I just returned from a month-long trip to Italy. I’m here to report back that the Mediterranean lifestyle is nowhere as healthy as people say it is.
Many Europeans still chain-smoke cigarettes, sometimes desperate enough to light up in train cars, even though it’s forbidden. Breakfast might as well be an IV-injection of sugar: a piece of cake or croissant or white bread with jam, a coffee or two—the norm is cappuccino or espresso--with a pack or two of white sugar, and of course, a cigarette or two.
When I coach people on what to eat for breakfast, I advise eating 10 grams of protein by 10 a.m. to get the metabolism fired up. I also suggest eating some natural fat, such as avocado in an omelet, to feel full longer and have steady-burning energy for at least three to four hours.
Italian breakfasts certainly don’t provide steady energy for a substantial time; breakfast is a heart defibrillator, meant to shock you back to life after begrudgingly getting out of bed and struggling to face the day’s bleak prospects like either having to go to a job you don’t want to go to, or, because of the dire state of the Italian economy, having no job. (Yet somehow, Italians, even those with weak or no job prospects are still are willing to spend a euro a pop on 27 espressos a day!)
After eating a typical continental breakfast, two hours later, I would feel hungry and mentally fuzzy, or fuzzier, than I normally do anyway.
Italians need to sip at least a few espressos (they are tiny portions) to keep their systems running until lunch. Here in the U.S., those in natural wellness are taught, and teach, that a high amount of caffeine consumption drains the adrenal glands and could thus lead to multi-systemic problems (not burning body fat as efficiently, for example).
Do the Italians, by and large, suffer from adrenal exhaustion? The way they vociferously and dramatically communicate with each other, you’d think they have plenty of adrenaline surging through their system. Could it be a case of being exhausted on the inside while appearing energetic?
Whether or not Italians drain their ever-so-important adrenal glands, I can’t say for sure. But I’m banking that several espressos a day isn’t the healthiest thing.
Now it’s time for the carb heavy lunch. Yes, most Italians do eat pasta every day, often twice a day. In the U.S. we’ve been told by every diet guru and health coach (me included) to stay away from starchy carbs as much as possible to keep the belly flat.
Many Italian shopkeepers (how nice it was to not see any chain stores for a month) close down from 1 until 4 in the afternoon. No wonder they need to take such a long reposo with all those carbs and oils digesting.
Dinner is roughly the same as lunch, yet drawn out for an even longer period of time than lunch. This allows for the healthy European lifestyle of smoking more cigarettes and drinking more wine.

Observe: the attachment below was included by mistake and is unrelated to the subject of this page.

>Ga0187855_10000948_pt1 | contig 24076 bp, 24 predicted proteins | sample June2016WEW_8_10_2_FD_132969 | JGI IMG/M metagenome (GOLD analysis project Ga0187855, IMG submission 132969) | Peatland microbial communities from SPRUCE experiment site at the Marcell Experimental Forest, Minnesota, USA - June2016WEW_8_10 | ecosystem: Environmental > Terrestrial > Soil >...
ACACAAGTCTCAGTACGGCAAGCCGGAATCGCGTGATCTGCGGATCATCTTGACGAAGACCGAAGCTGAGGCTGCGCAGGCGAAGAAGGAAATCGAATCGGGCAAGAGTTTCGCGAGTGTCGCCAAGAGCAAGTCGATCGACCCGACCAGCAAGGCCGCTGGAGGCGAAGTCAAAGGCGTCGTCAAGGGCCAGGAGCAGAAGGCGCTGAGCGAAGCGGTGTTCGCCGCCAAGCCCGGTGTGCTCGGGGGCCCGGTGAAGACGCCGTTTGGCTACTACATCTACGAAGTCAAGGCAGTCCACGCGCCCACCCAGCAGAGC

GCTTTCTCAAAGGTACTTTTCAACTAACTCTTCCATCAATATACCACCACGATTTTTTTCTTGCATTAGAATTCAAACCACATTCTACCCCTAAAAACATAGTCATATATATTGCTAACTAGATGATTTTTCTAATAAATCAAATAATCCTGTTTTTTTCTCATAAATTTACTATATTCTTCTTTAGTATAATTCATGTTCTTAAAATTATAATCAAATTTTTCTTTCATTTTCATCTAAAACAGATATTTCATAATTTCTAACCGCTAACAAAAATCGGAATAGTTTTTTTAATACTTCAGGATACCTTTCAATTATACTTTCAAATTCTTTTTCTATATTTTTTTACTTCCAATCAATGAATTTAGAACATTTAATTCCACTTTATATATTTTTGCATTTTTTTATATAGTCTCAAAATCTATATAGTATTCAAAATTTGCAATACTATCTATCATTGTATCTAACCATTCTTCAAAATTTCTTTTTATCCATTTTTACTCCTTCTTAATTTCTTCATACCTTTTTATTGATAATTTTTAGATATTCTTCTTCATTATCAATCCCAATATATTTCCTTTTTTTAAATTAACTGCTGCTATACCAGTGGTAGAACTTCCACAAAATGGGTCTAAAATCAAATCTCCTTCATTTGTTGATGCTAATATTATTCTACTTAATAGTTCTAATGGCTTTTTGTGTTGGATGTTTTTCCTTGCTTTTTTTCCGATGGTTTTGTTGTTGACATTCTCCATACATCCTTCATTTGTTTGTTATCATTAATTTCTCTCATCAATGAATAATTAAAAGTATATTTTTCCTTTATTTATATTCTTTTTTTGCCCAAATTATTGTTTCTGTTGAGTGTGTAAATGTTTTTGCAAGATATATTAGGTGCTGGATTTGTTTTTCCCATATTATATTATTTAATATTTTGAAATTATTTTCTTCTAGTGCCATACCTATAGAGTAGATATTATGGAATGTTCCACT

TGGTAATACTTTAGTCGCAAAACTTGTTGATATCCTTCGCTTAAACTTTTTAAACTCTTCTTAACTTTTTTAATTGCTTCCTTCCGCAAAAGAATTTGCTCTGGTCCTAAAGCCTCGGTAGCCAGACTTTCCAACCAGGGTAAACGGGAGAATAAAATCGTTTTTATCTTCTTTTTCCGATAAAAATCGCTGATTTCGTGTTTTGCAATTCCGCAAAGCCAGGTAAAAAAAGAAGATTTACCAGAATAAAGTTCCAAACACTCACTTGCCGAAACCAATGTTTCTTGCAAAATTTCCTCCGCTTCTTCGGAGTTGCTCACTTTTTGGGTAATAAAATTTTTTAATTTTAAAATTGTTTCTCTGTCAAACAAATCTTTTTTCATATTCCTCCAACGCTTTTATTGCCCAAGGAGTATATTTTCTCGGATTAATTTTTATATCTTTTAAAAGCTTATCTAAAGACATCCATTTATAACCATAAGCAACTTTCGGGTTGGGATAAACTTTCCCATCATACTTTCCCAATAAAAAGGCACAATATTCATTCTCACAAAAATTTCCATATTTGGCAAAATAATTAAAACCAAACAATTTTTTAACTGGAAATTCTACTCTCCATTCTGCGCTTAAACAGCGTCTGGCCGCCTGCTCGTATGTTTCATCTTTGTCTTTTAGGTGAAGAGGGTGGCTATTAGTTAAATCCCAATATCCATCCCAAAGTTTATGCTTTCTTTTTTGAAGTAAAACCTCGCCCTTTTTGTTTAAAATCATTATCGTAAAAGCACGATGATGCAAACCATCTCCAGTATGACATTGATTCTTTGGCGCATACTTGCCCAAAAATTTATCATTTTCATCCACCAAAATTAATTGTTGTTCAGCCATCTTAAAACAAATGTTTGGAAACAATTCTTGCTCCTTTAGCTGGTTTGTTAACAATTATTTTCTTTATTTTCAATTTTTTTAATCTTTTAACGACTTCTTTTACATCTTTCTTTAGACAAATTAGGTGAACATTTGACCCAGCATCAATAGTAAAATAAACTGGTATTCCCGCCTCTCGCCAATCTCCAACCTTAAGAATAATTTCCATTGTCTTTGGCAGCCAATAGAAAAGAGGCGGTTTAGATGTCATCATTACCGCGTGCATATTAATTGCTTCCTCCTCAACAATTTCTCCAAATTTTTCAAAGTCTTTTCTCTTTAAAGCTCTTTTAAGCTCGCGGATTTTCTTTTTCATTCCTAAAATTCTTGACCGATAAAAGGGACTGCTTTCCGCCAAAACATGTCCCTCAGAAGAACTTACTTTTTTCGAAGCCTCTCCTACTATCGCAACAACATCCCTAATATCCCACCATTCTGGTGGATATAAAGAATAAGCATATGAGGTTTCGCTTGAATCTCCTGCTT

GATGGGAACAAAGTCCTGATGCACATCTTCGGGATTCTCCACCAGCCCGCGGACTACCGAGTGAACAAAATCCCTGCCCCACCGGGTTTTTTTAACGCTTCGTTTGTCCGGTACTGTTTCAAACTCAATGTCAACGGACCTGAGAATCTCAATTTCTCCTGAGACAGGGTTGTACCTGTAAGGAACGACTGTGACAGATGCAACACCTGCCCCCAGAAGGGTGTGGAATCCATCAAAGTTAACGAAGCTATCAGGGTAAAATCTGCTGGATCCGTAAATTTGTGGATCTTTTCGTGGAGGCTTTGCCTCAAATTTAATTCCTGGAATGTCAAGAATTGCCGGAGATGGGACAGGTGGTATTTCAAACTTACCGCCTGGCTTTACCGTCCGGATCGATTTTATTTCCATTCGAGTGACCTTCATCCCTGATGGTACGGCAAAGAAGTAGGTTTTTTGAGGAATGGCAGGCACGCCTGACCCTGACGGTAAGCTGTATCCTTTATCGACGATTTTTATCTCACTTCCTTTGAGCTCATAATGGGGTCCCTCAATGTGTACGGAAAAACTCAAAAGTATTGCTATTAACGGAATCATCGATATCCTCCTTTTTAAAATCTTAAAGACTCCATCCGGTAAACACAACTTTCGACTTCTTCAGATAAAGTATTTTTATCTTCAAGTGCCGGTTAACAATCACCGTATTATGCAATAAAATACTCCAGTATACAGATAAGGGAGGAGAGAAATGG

Of course the Italian experience is healthy in many ways: dining with close friends and family most likely lowers blood pressure and wards off depression. Taking time to appreciate the important things in life (again, food, family and friends), economic downturn be damned.
The quality of the food, overall is much better in Italy (though I did manage to pick a restaurant that had the worst spaghetti in all of Italy, it was way overcooked and stuck together). Tomatoes aren’t grown by agricultural monolithic corporations. Here in the U.S., we are victim to having to purchase tomatoes that are genetically-engineered to look pretty but completely devoid in taste.
Even though I ate pasta and pizza and gelato every day (When in Rome), I didn’t gain weight. I walked several miles nearly every day. Besides the obvious factor of burning calories for my lack of weight gain, there’s something about Italian food that didn’t trigger allergic symptoms I often get when eating pizza and pasta back in the U.S.
Maybe it’s the quality of the wheat or difference in the gluten or flour. Not once did I get congested or watery, itchy eyes after eating in Italy. Perhaps the amazing quality of the olive oils and Balsamic vinegar helps to burn up the pasta and coat and expedite the digestive system.
I didn’t have amazing food every day in Italy; many meals consisted of bowling-alley quality pizza. Yet I never felt any food allergy symptoms. Even average Italian food lacks the contaminants, pesticides, GMO’s (genetically modified foods) and additives that U.S. food is riddled with. (The exception in Italy: supermarket salami and cured meats often contain nitrates and/or nitrites; buying from a local specialty meat shop is better.)
I don’t think Italians are vastly healthier than Americans. It’s just that far too many Americans are so ill and dis-eased from eating junk food and not walking more than 10 steps to the bathroom all day. All Italians seem as healthy as Dr. Oz by comparison.
It was rare to see a significantly overweight Italian. Hopefully one day, it will also be rare to find an Italian smoker.